CANANDAIGUA, N.Y. (AP) — A $50 million wrongful death lawsuit filed Thursday by the family of a state parole officer fatally shot inside her bedroom by a western New York police officer is calling into question the official account of the shooting.

The lawsuit filed in federal court in Buffalo by a lawyer for Sandy Guardiola's two adult children claims her constitutional rights were violated when the officer conducting a welfare check at the request of her co-workers. She was shot three times insider her apartment near Rochester.

Authorities said Canandaigua police Sgt. Scott Kadien shot the 48-year-old Brooklyn native on Oct. 4, 2017, after she fired her gun once and then pointed the weapon at him while inside her bedroom.

The lawsuit filed on behalf of Andrew and Alysa Ocasio, both of Westchester County, said Guardiola's licensed handgun fired by accident as she grabbed it after Kadien entered her bedroom unexpectedly while she was sleeping.

The lawsuit disputes a state police investigation's finding that Guardiola pointed the gun at Kadien.

"It is clear from the path of the bullet from Ms. Guardiola's gun that she never shot or pointed a gun in Kadien's direction," according to the lawsuit. "At no time was Kadien in any reasonable fear of being shot by Guardiola."

Named in the lawsuit are the city of Canandaigua and its police department, Kadien, several employees of the Department of Corrections and Community Services, and the apartment complex's manager.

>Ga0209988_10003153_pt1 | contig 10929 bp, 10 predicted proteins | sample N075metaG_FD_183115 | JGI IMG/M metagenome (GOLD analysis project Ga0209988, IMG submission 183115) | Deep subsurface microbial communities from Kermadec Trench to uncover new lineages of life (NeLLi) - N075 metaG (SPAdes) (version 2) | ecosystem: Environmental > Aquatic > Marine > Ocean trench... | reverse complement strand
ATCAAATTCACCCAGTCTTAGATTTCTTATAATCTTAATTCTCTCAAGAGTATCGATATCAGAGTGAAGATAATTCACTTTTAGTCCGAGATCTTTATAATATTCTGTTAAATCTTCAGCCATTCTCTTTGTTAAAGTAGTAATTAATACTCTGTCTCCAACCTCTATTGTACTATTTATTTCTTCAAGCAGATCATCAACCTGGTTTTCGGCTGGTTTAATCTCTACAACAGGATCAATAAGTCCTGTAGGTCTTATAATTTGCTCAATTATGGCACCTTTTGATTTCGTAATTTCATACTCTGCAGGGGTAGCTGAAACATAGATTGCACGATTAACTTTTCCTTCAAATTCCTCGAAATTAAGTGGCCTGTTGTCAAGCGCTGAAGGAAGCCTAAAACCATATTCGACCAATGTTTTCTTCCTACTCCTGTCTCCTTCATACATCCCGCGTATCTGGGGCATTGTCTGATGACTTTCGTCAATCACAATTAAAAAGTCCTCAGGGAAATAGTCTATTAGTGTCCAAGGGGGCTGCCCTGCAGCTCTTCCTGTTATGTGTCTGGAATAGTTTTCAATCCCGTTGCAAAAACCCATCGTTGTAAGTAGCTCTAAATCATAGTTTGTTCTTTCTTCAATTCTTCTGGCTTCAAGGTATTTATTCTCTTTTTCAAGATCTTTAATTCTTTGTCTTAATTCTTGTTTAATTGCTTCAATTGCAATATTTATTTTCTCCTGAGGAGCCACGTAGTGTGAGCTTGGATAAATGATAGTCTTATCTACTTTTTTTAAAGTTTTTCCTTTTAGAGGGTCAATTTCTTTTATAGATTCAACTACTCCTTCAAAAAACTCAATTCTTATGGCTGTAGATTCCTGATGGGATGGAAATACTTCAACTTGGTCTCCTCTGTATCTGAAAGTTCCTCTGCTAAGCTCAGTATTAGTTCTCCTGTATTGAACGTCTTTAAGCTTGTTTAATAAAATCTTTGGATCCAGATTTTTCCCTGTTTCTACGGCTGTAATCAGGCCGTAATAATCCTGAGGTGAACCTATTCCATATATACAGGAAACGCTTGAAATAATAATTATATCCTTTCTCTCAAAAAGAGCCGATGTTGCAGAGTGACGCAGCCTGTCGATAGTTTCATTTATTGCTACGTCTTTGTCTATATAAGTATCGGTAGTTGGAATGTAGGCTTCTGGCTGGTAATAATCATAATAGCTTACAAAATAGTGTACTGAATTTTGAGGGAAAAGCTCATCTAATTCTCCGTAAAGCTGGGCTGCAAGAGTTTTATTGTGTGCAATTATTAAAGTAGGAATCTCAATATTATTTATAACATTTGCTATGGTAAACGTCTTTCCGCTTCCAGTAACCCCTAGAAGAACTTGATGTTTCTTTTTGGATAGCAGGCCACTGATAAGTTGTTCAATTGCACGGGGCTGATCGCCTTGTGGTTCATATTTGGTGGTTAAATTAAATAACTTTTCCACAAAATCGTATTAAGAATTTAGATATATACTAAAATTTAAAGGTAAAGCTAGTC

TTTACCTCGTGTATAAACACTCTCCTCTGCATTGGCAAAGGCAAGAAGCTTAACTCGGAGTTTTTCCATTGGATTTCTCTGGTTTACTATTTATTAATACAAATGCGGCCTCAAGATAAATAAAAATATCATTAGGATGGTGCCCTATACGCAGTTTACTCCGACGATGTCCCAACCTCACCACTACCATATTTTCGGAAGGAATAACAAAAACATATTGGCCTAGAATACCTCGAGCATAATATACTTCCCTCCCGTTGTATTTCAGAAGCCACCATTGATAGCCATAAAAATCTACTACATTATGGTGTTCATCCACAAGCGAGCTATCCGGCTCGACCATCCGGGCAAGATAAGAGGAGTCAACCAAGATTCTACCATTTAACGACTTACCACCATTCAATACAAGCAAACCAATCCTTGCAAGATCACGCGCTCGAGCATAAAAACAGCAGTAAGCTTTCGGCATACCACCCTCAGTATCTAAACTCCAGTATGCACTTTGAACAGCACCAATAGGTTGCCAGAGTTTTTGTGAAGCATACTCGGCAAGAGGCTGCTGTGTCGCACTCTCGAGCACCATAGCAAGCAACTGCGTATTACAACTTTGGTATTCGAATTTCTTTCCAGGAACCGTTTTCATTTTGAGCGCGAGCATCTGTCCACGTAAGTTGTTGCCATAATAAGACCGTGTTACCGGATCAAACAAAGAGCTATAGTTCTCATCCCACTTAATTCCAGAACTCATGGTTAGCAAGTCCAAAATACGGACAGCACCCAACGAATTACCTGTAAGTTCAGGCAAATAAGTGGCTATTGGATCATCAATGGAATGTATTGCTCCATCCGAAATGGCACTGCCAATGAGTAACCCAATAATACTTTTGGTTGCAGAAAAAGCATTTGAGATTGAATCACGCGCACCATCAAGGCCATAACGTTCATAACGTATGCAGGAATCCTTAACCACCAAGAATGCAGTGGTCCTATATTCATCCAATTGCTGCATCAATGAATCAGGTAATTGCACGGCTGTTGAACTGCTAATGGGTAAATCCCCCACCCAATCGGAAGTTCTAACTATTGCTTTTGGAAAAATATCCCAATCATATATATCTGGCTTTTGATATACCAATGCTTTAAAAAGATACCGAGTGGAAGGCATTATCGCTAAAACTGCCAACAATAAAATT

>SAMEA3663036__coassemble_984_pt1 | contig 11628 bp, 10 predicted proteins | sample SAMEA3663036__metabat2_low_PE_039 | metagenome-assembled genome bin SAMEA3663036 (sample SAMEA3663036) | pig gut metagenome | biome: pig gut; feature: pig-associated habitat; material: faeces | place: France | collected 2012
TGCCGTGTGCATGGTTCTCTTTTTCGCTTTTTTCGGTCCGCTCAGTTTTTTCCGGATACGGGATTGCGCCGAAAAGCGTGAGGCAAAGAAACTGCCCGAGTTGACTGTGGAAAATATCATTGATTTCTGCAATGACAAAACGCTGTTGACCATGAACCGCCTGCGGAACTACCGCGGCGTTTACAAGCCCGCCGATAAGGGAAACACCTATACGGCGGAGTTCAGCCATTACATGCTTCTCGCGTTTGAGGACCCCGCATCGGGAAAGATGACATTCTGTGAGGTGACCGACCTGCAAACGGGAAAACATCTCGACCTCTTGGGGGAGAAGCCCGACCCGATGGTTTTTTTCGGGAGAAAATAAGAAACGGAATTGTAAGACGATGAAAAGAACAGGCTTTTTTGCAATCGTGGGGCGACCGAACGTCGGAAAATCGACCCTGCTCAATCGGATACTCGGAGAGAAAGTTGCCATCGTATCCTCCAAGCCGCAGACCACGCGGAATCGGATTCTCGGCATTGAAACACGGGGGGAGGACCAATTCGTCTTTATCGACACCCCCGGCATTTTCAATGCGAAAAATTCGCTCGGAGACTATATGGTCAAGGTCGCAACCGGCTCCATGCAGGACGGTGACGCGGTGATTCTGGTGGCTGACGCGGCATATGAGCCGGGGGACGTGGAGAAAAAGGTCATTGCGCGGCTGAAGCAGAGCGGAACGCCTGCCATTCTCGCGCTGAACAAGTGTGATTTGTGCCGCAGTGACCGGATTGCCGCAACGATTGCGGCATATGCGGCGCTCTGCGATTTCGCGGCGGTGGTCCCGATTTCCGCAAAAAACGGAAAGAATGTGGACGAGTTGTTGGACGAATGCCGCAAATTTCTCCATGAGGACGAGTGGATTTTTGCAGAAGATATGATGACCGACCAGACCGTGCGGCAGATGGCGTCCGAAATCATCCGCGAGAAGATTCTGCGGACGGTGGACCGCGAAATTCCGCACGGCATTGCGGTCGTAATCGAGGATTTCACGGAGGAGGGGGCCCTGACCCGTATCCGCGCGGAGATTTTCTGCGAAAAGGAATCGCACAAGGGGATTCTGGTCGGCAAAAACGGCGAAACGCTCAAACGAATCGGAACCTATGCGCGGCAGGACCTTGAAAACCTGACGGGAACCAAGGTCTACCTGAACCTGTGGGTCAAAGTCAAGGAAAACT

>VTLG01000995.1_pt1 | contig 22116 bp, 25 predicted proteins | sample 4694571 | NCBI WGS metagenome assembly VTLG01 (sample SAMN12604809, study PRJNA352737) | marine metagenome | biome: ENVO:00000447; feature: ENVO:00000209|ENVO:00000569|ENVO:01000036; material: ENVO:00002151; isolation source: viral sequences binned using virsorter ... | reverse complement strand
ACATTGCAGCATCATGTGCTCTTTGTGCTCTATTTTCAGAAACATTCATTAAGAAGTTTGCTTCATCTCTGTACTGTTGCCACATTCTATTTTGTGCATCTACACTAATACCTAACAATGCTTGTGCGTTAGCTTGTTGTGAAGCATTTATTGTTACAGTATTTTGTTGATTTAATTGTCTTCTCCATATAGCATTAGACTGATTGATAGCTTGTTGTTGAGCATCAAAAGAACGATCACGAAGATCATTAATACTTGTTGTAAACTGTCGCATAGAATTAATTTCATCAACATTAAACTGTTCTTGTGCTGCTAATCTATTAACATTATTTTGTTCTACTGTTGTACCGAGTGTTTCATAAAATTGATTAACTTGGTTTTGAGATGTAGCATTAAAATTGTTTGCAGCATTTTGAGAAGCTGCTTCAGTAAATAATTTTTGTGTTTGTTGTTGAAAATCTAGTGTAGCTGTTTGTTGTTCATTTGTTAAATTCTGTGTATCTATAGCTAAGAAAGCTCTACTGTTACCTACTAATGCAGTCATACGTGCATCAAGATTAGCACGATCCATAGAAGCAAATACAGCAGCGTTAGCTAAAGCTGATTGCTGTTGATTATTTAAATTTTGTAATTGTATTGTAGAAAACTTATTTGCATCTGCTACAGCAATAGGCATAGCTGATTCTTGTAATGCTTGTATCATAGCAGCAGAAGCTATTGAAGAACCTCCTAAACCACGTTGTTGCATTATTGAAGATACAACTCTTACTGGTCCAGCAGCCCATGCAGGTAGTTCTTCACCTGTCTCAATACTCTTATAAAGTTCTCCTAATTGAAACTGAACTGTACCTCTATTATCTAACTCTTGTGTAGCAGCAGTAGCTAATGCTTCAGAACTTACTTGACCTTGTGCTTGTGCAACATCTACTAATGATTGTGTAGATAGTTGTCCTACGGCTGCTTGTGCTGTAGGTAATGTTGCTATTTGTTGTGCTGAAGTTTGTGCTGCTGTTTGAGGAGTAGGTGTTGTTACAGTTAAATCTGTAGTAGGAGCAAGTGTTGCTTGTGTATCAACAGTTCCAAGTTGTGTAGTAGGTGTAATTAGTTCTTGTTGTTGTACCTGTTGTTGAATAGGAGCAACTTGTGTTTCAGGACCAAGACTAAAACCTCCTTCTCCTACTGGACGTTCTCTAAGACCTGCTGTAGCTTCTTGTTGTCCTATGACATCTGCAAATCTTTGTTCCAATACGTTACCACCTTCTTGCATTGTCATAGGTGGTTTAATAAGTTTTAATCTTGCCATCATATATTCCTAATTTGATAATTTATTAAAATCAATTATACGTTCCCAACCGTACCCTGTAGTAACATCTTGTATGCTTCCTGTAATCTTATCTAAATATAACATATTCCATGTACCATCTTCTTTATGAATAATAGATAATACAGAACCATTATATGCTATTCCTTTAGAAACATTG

DOCCS officials said they're reviewing the lawsuit but won't comment on the litigation. A man answering the phone at the apartment complex said no one was available to comment.

Canandaigua City Manager John Goodwin said city officials don't comment on ongoing litigation.

"We find it important to remind the community that this matter was independently and fully investigated by the New York State Police and they concluded that our officer's conduct was justified," he said in a statement.

Authorities said Canandaigua police received a 911 call from a parole office employee in Rochester requesting that someone check on Guardiola's welfare because she hadn't shown up for work. But the lawsuit said she wasn't working out of that office at that time because she had been granted a transfer to the state parole office in Binghamton and was expected to begin working there in mid-October 2017.

According to the lawsuit, she requested the transfer because she was being harassed and bullied at the Rochester office. At the time of the shooting, she was on a medical leave recovering from a vehicle accident.

Jonathan Moore, the attorney representing Guardiola's family, said she kept a handgun in her apartment because of threats she received from some parolees during her duties, the lawsuit said.

"She taught me and my sister to always fight for what you believe is right and we're going to make sure that we do everything to make sure that she didn't live for nothing, "Andrew Ocasio said at a press conference in Canandaigua Thursday.

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